Reversibility Error of Image Interpolation Methods: Definition and Improvements
Thibaud Briand
→ BibTeX
@article{ipol.2019.277,
    title   = {{Reversibility Error of Image Interpolation Methods: Definition and Improvements}},
    author  = {Briand, Thibaud},
    journal = {{Image Processing On Line}},
    volume  = {9},
    pages   = {360--380},
    year    = {2019},
    doi     = {10.5201/ipol.2019.277},
}
% if your bibliography style doesn't support doi fields:
    note    = {\url{https://doi.org/10.5201/ipol.2019.277}}
published
2019-10-16
reference
Thibaud Briand, Reversibility Error of Image Interpolation Methods: Definition and Improvements, Image Processing On Line, 9 (2019), pp. 360–380. https://doi.org/10.5201/ipol.2019.277

Communicated by Jean-Michel Morel and Pascal Monasse
Demo edited by Thibaud Briand

Abstract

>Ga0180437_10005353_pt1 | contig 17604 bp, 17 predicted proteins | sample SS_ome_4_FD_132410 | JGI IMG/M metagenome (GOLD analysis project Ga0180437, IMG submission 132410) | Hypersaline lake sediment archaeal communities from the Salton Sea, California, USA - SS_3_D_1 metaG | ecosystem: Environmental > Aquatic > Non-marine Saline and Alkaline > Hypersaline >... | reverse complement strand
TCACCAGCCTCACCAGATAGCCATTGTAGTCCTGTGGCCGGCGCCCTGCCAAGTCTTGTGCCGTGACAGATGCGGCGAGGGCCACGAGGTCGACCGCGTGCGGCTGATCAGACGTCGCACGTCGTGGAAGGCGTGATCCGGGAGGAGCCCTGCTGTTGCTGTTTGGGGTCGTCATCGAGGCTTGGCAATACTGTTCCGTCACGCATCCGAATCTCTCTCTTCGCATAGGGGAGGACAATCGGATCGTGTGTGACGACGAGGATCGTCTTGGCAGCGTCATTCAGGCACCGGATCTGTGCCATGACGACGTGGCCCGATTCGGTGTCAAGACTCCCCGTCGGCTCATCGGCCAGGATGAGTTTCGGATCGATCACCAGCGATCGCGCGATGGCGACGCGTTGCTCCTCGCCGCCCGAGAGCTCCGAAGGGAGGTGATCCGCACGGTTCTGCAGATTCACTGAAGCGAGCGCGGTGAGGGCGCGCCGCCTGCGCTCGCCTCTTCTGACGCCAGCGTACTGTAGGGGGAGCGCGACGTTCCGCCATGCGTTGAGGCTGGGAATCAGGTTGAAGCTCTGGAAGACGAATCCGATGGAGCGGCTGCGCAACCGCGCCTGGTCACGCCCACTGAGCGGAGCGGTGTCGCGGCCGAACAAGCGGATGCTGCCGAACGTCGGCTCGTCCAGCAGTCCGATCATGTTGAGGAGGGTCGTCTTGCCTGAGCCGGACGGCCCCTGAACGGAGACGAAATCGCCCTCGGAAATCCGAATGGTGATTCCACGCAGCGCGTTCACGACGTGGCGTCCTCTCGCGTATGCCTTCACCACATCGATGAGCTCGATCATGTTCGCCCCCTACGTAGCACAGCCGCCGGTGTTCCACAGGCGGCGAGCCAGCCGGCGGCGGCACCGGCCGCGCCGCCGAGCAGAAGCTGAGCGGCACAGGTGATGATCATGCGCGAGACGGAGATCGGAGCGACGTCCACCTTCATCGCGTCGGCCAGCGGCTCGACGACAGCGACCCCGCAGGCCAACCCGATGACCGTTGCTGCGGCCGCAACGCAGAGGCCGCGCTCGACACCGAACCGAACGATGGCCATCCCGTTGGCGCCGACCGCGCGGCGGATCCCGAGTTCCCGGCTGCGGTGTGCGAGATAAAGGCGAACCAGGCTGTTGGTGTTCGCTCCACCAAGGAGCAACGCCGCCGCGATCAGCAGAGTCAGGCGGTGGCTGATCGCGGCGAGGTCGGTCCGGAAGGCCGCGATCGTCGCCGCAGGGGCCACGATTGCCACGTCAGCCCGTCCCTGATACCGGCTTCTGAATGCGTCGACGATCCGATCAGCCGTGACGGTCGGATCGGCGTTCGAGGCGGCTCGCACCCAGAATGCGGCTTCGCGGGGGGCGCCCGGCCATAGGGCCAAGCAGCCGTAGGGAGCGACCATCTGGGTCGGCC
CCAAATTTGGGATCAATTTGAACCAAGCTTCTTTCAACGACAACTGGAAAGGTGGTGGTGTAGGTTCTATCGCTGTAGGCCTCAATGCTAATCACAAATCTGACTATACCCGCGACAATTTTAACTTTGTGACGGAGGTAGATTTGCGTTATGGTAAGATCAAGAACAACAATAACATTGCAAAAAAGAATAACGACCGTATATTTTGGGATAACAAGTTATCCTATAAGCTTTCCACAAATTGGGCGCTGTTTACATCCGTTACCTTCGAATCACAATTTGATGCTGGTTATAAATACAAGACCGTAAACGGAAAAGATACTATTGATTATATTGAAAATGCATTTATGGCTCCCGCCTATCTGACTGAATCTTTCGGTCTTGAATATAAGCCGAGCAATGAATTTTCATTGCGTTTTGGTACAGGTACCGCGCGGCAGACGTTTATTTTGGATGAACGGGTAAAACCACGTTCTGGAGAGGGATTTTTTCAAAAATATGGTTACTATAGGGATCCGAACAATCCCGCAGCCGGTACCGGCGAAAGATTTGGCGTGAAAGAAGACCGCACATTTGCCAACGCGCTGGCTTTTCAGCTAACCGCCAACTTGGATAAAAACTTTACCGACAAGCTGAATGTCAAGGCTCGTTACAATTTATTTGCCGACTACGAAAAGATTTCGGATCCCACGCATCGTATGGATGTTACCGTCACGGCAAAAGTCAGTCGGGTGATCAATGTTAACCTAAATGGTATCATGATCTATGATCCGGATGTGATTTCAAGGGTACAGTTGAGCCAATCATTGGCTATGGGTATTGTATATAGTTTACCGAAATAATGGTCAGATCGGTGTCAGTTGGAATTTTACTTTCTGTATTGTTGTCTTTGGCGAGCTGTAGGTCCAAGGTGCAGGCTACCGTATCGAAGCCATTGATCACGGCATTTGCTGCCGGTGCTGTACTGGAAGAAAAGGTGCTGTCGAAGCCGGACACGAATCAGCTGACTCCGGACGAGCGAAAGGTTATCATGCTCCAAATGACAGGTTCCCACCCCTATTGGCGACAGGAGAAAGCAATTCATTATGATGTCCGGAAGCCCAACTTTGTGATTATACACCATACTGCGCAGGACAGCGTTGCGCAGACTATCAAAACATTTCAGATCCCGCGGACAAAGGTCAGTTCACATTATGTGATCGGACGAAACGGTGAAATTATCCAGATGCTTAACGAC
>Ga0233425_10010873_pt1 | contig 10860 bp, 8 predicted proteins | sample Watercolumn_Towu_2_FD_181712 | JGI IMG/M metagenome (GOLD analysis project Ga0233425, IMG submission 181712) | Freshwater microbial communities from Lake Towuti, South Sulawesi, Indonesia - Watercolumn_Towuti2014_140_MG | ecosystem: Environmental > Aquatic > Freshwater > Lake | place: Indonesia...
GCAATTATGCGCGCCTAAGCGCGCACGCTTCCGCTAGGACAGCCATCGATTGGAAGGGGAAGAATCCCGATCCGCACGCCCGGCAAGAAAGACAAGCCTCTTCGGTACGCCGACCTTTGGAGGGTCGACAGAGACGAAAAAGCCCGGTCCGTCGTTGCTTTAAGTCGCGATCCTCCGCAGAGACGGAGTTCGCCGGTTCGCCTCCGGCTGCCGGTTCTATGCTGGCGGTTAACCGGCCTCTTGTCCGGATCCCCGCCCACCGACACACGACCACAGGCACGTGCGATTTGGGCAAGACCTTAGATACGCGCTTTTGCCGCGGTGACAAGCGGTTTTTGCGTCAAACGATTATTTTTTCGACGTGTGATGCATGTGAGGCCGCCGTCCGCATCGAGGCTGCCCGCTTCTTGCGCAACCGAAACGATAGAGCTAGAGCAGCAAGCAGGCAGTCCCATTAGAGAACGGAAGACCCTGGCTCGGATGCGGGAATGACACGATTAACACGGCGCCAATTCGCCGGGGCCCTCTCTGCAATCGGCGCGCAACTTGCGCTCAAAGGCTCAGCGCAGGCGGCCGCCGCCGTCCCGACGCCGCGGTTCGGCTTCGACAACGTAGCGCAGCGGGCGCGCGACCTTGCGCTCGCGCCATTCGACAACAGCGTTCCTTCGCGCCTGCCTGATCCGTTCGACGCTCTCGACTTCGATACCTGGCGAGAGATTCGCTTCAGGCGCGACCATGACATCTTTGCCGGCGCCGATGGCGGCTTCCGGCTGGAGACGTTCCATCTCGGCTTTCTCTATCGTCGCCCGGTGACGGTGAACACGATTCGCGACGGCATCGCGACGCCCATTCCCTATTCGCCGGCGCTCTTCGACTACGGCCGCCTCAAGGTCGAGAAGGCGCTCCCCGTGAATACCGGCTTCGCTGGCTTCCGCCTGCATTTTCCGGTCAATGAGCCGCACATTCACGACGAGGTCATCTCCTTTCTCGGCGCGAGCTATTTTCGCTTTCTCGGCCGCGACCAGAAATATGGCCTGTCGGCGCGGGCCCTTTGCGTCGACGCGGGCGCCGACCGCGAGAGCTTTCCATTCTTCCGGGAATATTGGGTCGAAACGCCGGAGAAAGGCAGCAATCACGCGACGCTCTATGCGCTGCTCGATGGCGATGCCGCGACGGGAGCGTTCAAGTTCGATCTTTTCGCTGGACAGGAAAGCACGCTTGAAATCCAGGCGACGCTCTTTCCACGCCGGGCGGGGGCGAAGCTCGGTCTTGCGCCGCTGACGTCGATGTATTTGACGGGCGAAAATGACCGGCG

There is no universal procedure in image processing for evaluating the quality and performance of an interpolation method. In this work, we introduce a new quantity: the reversibility error. For a given image, it measures the error after applying successively a homography close to the identity, a crop (removing boundary artifacts) and the inverse homography. An average over random homographies is made to remove the dependency on the homography. A more precise measurement discarding very high-frequency artifacts is obtained by clipping the spectrum of the difference. We also propose new fine-tuned interpolation methods that are based on the DFT zoom-in and pre-existing (or base) interpolation methods. The zoomed version of an interpolation method is obtained by applying it to the DFT zoom-in of the image. In the periodic plus smooth version of interpolation methods, the non-periodicity is handled by applying the zoomed version to the periodic component and a base interpolation method to the smooth component. In an experimental part, we show that the proposed fine-tuned methods have smaller reversibility errors than their base interpolation methods and that the error is mainly localized in a small high-frequency band. We recommend to use the periodic plus smooth versions of high order B-spline. It is more efficient and provides better results than trigonometric polynomial interpolation.

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